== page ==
A Lookup is an action of creating a field based on an existing related field. It allows you to reference specific data fields from one table in another table using a related field. This not only enables data sharing across tables but also ensures data consistency and integrity.

Unlike other products, our "Lookup" is not a field type. Here, Lookup is considered a special action. When you create a Lookup, you are essentially creating a field that is identical to the field you referenced, with data being retrieved from the associated records of that field.

To use a Lookup field, you first need to create a related field to link two tables. Once the link is established, you can use a Lookup field in one table to reference any field from another table.

How to Create a Lookup Field

Ensure you have created a related field for the two tables you want to link. In the table where you wish to add a Lookup field, select "Add Field," then choose "Lookup." Based on the existing related field, select the source table and the specific field you wish to reference.

Application Scenarios and Examples of Lookup Fields

Consider the following bookstore scenario:

First, we have two tables: "Author Details" and "Books."

Author Details Table

Author NameDate of Birth

Steve McConnell


Martin Fowler


Erich Gamma


This table lists each author's date of birth.

Books Table

Book TitleAuthor LinkAuthor Date of Birth (Lookup Field)

Code Complete

Steve McConnell



Martin Fowler


Design Patterns

Erich Gamma


In the Books table, when an author is selected, the Author Date of Birth Lookup field automatically displays the selected author's date of birth:

  • For "Code Complete," selecting author Steve McConnell, born in 1960, populates the Author Date of Birth Lookup field with 1960.

  • For "Refactoring," selecting author Martin Fowler, born in 1963, results in the Lookup field showing 1963.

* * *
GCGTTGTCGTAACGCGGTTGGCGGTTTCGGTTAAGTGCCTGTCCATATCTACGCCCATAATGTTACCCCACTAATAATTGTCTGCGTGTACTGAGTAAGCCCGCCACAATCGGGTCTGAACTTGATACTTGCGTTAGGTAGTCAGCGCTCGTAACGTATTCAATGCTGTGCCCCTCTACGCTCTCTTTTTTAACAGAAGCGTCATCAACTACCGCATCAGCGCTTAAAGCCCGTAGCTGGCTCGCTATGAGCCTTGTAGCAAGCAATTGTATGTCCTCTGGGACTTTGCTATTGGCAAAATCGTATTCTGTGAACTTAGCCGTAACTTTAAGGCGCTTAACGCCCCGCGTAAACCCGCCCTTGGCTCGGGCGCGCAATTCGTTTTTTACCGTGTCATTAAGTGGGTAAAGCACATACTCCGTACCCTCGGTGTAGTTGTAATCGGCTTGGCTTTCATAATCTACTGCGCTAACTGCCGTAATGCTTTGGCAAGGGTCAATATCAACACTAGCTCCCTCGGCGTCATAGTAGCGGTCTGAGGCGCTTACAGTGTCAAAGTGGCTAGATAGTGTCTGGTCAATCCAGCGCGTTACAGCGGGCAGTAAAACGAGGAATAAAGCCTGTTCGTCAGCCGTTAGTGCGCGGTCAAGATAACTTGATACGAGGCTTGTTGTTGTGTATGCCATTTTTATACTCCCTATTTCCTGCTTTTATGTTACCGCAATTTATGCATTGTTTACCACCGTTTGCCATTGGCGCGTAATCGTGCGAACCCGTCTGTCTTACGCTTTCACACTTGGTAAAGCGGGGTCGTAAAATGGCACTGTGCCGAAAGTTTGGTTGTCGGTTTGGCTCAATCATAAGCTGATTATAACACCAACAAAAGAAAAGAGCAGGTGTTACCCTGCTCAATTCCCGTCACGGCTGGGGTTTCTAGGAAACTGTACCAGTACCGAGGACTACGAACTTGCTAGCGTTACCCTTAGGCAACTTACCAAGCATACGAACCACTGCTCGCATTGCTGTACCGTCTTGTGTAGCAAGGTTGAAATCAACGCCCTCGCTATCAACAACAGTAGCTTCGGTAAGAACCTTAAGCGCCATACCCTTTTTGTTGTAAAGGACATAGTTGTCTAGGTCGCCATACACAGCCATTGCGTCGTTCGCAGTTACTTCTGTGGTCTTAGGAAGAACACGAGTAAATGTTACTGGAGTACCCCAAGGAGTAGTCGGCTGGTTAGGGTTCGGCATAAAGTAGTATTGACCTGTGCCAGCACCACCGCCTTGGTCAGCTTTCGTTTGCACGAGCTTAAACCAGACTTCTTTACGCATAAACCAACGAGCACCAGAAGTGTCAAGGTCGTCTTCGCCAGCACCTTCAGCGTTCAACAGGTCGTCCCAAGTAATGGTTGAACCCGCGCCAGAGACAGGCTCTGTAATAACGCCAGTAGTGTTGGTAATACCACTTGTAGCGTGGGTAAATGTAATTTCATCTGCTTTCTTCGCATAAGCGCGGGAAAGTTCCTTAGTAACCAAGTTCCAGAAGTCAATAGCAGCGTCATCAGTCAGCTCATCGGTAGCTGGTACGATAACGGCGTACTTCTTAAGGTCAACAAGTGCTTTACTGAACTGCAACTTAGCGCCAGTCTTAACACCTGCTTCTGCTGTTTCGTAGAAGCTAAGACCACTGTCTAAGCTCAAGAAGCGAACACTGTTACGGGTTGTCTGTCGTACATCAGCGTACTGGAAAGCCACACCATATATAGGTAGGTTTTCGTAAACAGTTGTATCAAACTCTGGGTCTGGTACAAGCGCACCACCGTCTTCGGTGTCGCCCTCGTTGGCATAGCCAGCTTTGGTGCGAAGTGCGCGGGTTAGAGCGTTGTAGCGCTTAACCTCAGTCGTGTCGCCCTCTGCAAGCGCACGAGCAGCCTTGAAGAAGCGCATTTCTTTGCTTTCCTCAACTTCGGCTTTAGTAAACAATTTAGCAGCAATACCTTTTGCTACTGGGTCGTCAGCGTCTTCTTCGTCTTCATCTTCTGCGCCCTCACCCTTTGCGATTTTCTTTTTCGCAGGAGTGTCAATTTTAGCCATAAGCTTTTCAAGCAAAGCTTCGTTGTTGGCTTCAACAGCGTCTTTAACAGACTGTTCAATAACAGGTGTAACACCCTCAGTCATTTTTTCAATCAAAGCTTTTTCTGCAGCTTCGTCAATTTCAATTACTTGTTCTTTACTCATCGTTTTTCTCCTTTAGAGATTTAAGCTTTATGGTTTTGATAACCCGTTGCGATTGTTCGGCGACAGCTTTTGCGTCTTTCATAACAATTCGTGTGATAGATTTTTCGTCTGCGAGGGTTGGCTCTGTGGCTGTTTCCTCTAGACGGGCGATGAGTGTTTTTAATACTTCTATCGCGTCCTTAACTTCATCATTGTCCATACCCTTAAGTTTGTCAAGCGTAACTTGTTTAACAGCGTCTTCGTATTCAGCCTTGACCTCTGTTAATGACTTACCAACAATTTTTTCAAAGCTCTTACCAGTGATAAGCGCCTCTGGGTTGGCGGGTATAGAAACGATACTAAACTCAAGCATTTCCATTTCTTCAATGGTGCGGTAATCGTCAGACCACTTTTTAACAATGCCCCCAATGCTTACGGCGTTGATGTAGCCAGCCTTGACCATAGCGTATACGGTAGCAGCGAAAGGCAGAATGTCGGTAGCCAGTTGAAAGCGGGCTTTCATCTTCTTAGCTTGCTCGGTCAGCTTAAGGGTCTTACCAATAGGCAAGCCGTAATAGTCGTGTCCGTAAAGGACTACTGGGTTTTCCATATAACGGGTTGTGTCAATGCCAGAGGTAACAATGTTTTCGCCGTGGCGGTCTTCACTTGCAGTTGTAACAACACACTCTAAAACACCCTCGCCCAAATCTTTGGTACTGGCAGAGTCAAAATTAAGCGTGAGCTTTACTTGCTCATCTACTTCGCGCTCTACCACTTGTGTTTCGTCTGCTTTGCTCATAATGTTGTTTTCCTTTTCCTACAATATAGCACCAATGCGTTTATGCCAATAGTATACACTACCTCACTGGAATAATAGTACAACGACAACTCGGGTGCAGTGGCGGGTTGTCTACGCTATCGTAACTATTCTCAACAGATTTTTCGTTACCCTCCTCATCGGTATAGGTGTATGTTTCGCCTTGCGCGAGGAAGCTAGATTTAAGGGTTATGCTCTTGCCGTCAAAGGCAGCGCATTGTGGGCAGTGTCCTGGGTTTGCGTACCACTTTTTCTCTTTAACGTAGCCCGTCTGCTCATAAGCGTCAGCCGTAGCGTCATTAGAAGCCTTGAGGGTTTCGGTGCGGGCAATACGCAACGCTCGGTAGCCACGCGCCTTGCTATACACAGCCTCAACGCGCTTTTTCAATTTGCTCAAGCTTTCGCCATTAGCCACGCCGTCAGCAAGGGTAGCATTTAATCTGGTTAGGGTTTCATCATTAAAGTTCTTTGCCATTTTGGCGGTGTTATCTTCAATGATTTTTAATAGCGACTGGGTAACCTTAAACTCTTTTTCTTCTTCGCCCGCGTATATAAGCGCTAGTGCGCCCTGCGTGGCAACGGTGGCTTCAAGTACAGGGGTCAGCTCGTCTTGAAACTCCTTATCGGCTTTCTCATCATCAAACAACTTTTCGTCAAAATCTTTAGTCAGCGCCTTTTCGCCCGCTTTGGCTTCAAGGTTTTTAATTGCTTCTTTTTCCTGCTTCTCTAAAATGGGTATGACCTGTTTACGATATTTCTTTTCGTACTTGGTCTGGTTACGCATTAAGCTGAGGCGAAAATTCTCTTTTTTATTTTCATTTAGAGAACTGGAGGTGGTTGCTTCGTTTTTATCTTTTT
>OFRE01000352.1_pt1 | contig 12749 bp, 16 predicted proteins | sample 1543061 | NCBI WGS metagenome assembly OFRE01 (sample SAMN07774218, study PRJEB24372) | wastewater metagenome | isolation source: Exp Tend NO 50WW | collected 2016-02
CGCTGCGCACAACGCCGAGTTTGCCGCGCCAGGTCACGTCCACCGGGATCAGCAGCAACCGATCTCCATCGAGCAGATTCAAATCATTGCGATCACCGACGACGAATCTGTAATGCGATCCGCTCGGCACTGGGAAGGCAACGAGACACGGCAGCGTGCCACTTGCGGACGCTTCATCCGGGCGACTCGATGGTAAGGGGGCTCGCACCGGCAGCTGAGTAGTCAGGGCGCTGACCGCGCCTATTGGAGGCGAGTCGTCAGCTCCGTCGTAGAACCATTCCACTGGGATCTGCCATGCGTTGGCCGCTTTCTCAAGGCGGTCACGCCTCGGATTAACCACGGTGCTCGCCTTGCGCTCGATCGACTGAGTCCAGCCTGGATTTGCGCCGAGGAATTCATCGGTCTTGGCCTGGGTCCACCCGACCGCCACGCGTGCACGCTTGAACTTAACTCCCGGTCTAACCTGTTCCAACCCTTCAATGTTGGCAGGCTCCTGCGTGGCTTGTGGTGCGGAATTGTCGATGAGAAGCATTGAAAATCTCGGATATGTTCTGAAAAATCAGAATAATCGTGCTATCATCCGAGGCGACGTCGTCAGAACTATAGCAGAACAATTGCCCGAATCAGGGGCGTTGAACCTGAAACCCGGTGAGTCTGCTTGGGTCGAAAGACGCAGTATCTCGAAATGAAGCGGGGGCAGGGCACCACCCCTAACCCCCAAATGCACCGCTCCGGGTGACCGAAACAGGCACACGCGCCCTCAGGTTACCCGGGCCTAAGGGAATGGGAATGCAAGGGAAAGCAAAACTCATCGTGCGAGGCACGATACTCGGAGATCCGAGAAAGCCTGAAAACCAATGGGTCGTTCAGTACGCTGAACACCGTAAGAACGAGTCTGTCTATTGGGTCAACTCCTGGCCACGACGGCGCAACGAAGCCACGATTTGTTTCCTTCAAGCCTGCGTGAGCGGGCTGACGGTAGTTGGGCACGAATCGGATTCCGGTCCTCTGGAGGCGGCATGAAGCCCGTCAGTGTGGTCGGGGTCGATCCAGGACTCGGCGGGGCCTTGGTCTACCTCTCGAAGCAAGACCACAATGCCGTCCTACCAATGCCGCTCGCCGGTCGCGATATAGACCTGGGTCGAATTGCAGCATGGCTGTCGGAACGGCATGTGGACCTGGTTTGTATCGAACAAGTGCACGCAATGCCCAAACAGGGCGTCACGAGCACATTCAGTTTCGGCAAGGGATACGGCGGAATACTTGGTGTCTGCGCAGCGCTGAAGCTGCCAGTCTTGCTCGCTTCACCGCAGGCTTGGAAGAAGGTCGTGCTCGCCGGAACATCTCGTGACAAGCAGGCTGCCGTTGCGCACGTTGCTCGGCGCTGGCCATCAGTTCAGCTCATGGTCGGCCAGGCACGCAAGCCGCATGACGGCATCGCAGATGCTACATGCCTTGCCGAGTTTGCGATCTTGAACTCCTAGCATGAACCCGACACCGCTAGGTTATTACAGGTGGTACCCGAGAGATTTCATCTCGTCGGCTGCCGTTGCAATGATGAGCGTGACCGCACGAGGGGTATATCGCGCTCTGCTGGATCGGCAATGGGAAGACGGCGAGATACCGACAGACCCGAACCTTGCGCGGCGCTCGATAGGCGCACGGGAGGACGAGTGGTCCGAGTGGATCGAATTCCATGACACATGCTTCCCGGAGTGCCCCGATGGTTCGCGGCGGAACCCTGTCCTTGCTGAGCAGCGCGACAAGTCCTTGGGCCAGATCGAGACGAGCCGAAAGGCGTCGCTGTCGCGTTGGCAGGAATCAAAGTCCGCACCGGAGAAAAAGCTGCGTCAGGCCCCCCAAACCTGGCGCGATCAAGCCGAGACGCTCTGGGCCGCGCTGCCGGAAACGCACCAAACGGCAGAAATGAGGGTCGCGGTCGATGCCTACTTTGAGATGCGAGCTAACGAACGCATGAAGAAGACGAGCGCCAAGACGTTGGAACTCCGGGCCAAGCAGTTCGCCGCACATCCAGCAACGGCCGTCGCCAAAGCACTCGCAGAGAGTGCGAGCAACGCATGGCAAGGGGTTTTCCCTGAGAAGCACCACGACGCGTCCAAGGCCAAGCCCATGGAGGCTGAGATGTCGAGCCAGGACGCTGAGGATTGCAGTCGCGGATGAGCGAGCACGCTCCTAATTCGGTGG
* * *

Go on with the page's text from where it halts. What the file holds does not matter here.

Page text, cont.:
• For "Design Patterns," choosing author Erich Gamma, born in 1961, updates the Lookup field to display 1961.

Using Lookup fields, we can easily display each author's date of birth in the "Books" table without having to re-enter or manually look up the information for each book. This is a highly useful feature that prevents redundant data entry, ensures data consistency and accuracy, and simplifies the data management process.

Formatting and Show As:

The data type, formatting, and show as of Lookup fields are determined by the referenced field. This means if you reference a date-type field, the Lookup field will also be treated as a date type and can be formatted accordingly.

Formulas and Summary Calculations:

When Lookup fields are used in formulas or summary calculations, their data type is also determined by the referenced field. For example, if you use a Lookup field in a formula that references a numeric type, that Lookup field will behave like a number in the formula.


Data Integrity: Ensure the source table and field you reference are existing and valid. Deleting the source table or field may result in the Lookup field not displaying data correctly. Display of Lookups: Lookup fields can have the same display as the referenced field, meaning if you change the data's display in the source table, it will also reflect in the Lookup field.

Single or Multiple Values: The referenced field might change from a single-value type to a multi-value type due to many-to-one relationships, such as a single-select field becoming "multi-select" after being referenced due to multiple related records. This is a normal logic. For further understanding, please refer to the Single or Multiple Values section.


Lookup fields offer an efficient, concise way to reference and display data across tables. This flexibility allows users to easily share and compute data between different tables without the need for complex data synchronization or conversion. Understanding this concept will help users utilize the product more flexibly and efficiently, maximizing their data management and automation capabilities.

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